In today’s Guardian newspaper, 77 economists have signed a letter sharply criticising the UK chancellor’s plan to enshrine in law that the government must run budget surpluses in ‘normal’ economic times. This is good to see, although they are, I am sure, partly preaching to an already converted readership. Nevertheless this sort of thing needs to be said in public. As my previous post made clear, if the public sector runs persistent surpluses, even if they are small, this puts the onus on private sector borrowing and debt accumulation to generate growth. The only way out of this dilemma is if foreign trade and investment performance improves dramatically. This will need faster growth in the global economy and in the EU in particular, as the UK’s largest export market, which has recently been a drag on foreign trade growth.
If the UK current account was in surplus, then the government could also run a budget surplus of similar magnitude, while the private sector could be in balance. In this way, the stock of public debt could be paid down quite quickly. Of course, economies and their financial balances tend not to stay constant as they evolve over time, but this sort of outcome could be a great help to sustaining prosperity for a number of years and helping to prevent another severe crisis over the medium term, while preventing unsustainable debt accumulation.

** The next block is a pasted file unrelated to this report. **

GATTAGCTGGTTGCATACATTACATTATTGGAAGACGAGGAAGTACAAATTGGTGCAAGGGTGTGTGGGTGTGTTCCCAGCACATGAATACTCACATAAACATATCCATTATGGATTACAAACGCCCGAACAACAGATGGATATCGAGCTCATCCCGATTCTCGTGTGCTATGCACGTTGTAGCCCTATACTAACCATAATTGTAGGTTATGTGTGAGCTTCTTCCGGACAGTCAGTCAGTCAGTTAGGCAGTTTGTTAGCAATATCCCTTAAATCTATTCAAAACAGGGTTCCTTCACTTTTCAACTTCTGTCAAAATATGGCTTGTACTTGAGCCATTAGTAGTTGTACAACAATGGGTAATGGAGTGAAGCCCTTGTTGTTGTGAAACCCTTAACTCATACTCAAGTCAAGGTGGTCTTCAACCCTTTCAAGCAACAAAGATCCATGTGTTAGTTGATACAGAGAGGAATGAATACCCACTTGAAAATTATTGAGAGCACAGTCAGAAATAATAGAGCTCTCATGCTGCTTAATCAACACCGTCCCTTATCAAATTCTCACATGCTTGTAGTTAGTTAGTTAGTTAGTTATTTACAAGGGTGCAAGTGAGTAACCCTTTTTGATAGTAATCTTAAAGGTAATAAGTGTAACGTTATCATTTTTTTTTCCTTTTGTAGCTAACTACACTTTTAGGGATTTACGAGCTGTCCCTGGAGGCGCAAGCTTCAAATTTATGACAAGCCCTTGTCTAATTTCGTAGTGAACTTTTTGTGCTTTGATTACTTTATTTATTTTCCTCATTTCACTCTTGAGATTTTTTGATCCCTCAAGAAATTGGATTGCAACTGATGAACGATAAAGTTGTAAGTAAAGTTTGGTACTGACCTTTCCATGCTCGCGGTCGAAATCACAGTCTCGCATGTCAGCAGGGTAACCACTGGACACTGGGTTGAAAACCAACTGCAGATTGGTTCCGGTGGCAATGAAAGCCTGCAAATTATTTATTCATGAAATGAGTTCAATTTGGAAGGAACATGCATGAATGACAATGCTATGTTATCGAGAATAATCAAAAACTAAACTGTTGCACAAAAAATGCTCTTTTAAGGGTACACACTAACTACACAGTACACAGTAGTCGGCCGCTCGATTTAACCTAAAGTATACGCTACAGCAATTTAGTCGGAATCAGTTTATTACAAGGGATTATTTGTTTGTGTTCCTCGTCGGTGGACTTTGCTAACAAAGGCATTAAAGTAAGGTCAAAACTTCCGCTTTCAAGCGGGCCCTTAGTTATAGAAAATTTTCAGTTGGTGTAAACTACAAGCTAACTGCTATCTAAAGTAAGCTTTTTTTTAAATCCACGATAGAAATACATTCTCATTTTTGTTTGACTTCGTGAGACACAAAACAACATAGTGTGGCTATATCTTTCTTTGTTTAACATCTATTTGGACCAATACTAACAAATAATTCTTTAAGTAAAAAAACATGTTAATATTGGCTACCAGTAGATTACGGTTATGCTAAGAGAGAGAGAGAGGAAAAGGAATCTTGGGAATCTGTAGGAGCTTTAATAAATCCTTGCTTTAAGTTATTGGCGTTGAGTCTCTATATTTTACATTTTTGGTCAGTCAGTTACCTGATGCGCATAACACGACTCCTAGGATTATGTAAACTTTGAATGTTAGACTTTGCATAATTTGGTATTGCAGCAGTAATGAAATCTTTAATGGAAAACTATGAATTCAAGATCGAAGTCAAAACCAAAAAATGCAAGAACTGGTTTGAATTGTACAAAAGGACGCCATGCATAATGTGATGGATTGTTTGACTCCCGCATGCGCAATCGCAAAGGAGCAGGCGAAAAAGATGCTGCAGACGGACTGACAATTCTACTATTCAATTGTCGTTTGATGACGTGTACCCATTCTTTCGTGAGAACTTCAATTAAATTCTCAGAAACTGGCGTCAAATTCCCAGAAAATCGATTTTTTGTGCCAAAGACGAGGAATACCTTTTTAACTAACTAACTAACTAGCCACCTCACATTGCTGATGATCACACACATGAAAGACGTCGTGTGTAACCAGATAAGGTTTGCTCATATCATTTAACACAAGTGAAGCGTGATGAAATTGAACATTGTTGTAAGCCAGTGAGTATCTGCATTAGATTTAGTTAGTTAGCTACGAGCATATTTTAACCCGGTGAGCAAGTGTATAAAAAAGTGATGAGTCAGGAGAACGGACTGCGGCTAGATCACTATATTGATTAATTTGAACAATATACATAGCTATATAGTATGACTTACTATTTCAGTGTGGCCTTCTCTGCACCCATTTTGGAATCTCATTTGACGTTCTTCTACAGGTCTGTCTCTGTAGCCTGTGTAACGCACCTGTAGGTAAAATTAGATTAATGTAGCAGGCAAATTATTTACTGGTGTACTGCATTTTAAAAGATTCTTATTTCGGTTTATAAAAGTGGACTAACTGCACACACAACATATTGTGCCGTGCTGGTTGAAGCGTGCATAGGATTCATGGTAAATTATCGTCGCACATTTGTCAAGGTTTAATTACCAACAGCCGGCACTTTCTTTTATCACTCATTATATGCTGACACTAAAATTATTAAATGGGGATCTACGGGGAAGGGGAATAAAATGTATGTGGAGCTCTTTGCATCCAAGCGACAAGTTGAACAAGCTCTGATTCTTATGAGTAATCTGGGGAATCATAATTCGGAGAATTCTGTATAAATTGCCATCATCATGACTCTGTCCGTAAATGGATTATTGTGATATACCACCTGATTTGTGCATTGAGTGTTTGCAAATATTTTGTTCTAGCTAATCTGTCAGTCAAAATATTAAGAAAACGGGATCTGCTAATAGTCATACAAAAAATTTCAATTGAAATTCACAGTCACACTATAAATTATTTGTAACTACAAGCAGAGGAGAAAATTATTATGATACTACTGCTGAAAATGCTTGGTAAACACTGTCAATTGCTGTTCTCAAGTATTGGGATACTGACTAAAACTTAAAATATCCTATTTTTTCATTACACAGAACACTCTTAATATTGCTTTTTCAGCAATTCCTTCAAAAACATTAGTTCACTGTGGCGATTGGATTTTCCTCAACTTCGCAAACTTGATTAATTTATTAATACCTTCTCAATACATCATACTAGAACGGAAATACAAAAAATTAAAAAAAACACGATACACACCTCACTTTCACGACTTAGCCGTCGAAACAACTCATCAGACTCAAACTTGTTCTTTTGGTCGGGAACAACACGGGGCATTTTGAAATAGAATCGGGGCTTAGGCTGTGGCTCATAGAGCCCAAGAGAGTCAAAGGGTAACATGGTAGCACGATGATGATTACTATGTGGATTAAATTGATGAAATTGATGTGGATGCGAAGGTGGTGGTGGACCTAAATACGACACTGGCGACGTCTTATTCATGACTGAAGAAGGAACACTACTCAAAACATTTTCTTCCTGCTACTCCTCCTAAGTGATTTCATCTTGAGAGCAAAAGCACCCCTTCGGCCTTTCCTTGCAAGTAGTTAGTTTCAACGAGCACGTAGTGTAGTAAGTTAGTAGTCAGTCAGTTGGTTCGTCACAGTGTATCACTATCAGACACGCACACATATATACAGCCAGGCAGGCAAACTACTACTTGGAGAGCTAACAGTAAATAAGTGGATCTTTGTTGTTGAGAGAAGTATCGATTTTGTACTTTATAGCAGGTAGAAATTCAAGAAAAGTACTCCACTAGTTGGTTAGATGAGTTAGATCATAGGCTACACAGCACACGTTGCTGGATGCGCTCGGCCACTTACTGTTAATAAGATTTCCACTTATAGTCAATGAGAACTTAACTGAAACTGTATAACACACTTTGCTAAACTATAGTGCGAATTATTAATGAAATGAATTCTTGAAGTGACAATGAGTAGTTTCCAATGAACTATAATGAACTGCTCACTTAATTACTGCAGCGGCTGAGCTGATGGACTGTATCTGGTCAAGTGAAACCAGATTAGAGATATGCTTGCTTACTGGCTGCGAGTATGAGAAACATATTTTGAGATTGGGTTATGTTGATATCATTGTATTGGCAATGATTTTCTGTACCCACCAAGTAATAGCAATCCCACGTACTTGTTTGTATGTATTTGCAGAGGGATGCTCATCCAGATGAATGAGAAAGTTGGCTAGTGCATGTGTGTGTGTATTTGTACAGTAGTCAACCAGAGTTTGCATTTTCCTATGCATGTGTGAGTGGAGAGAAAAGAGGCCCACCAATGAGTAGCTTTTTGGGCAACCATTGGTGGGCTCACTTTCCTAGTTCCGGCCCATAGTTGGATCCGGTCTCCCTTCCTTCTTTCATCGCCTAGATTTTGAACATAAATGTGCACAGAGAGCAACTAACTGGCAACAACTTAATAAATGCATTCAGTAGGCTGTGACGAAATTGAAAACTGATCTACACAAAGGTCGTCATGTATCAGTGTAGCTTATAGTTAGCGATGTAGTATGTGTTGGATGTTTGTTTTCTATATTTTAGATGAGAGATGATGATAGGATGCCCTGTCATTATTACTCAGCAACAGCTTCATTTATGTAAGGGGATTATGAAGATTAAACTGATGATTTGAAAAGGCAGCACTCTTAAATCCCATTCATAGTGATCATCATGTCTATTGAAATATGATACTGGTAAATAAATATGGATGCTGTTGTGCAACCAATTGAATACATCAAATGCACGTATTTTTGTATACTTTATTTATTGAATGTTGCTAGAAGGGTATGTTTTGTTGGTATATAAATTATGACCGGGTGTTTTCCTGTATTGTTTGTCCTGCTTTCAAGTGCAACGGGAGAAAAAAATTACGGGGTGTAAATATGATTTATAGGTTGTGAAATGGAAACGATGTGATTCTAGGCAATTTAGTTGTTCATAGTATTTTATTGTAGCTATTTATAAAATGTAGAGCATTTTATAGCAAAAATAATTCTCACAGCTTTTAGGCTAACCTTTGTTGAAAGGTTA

The government is not omnipotent in terms of its control over the economy, but it does have influence, and should aim to improve matters. Osborne’s plan is based on faulty analysis and merely shows his cunning as a political tactician. He is aiming to outflank the Labour party once again, through peddling economic myths and dressing them up as responsibility. This is not something to be proud of.